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Education Minister Bill Hogan speaks with reporters on Nov. 30, 2023. Image: Government of New Brunswick YouTube video capture

Long-term recommendations to improve anglophone education sector

By Brad Perry Nov 30, 2023 | 2:50 PM

New Brunswick needs a provincial action plan to address “chronic absenteeism” in the province’s schools.

That was one of the recommendations made by an executive steering committee to help improve the anglophone education system.

Announced on Thursday, the long-term recommendations are meant to build on short-term recommendations made earlier this year.

Education Minister Bill Hogan said some school districts have already started planning ways to address chronic absenteeism.

“We do also have to look at how we engage our students so that as they get older they want to come to school and be actively engaged,” said Hogan.

That involves engaging parents to demonstrate the importance of education, said Hogan.

Another recommendation in the report involves rethinking the approach to “moving students forward without the necessary foundational skills.”

According to the report, several respondents encouraged holding students accountable by establishing clear expectations and boundaries.

“If we retain a student, or a student doesn’t meet the outcomes, then we would look to see how we could catch that student up. That could take a whole variety of situations to make that happen,” said Hogan.

The report also recommends developing a new classroom composition model and a reasonable timeline to implement an improved inclusive and equitable system.

Hogan was asked how that would be possible while respecting class size maximums as per the teachers’ collective agreement.

“There are areas where we can reduce the number of students that have higher needs and give them greater support in a class while placing students that have lesser needs and can achieve better academically in a larger class while respecting the collective agreement at the same time,” he said.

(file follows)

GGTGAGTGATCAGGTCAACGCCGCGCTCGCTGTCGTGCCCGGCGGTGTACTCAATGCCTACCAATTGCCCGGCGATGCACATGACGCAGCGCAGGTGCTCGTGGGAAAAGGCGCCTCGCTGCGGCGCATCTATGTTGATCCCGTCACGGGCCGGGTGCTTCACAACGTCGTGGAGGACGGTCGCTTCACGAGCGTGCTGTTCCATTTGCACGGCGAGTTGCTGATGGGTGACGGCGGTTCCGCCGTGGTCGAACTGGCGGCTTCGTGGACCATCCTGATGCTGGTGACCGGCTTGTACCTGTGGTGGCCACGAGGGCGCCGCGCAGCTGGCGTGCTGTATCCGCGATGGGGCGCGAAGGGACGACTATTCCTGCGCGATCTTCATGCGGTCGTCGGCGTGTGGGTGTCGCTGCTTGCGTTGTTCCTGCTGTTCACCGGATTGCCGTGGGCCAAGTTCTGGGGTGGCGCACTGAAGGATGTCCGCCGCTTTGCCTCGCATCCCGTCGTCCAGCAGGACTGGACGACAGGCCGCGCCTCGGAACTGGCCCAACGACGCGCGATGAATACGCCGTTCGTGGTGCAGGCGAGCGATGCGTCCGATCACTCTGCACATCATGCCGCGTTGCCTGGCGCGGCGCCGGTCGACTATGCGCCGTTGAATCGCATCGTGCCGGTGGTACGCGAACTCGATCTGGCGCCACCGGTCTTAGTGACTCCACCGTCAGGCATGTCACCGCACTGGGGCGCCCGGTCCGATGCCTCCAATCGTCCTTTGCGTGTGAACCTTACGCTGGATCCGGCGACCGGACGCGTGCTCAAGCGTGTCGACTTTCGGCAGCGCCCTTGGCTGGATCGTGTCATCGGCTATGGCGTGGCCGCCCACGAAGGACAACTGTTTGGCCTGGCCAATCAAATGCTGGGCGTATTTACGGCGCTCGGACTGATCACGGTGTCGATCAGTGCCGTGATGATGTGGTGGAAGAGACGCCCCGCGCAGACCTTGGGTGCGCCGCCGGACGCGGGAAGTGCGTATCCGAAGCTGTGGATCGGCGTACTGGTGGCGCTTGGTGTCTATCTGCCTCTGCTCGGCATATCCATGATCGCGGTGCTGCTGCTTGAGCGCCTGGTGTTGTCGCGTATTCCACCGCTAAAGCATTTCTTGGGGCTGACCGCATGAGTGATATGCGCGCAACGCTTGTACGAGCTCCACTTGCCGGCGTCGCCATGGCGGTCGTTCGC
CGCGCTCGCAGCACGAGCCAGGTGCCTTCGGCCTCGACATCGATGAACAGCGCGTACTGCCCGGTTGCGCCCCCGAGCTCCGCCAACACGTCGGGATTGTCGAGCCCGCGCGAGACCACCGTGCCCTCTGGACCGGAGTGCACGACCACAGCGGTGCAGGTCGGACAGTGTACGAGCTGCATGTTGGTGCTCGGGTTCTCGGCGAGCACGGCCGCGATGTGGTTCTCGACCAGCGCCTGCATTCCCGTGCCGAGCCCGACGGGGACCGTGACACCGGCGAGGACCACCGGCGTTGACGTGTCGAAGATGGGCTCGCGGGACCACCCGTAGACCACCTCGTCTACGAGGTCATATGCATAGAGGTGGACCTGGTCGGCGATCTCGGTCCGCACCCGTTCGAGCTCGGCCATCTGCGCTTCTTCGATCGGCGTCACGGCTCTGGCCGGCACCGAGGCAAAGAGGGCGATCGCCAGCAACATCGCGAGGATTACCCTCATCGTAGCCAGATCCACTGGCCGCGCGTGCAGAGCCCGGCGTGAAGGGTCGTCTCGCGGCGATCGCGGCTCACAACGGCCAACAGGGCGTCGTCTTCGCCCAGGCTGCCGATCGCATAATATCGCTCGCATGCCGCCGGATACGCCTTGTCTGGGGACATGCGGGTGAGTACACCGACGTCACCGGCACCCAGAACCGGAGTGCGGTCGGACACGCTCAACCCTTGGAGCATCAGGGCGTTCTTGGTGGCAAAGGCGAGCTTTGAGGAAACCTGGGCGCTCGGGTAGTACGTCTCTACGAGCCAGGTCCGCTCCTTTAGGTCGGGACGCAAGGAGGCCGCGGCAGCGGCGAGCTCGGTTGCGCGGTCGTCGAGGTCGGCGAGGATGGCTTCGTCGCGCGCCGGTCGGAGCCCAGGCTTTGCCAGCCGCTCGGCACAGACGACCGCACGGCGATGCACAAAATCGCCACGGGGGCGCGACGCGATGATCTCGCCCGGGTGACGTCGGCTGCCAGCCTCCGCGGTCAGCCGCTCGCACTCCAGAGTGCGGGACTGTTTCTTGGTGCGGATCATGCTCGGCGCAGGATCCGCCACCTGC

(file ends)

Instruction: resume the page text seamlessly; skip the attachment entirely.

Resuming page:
Other recommendations in the report include:

  • Developing a new classroom composition model and a reasonable timeline to implement an improved inclusive and equitable system.
  • Improving retention and recruitment of qualified teachers and specialized health service professionals in education.
  • Establishing a clear plan for strengthening French language learning, including expanding course options and opportunities for high school students, and exploring options for students to enter French immersion with greater flexibility based on readiness.
  • Encouraging movement and getting outside, including embedding 30 minutes of physical education for K-8 daily in addition to outdoor education opportunities.
  • Leveraging technology to enhance learning and personalization.
  • Supporting educational assistants in receiving dedicated training, professional learning, and opportunities to further collaborate with teachers to support the changing needs of students.
  • Ensuring teachers who work with early readers have specific training designed to maximize the development and outcomes of these students.

Formed in April, the executive steering committee is composed of educators, students, the New Brunswick Teachers’ Association and other key groups.

It engaged with education partners through virtual and in-person sessions and received feedback from more than 3,000 New Brunswickers through an online survey.

“Teachers look forward to hearing the details of this commitment from the government to strengthen public education in New Brunswick,” said Ardith Shirley, executive director of the New Brunswick Teachers’ Association.

“We look forward to the implementation plans and government funding for all of these recommendations.”

Hogan said the department will develop implementation plans and an accountability framework for the following actions by March 31, 2024.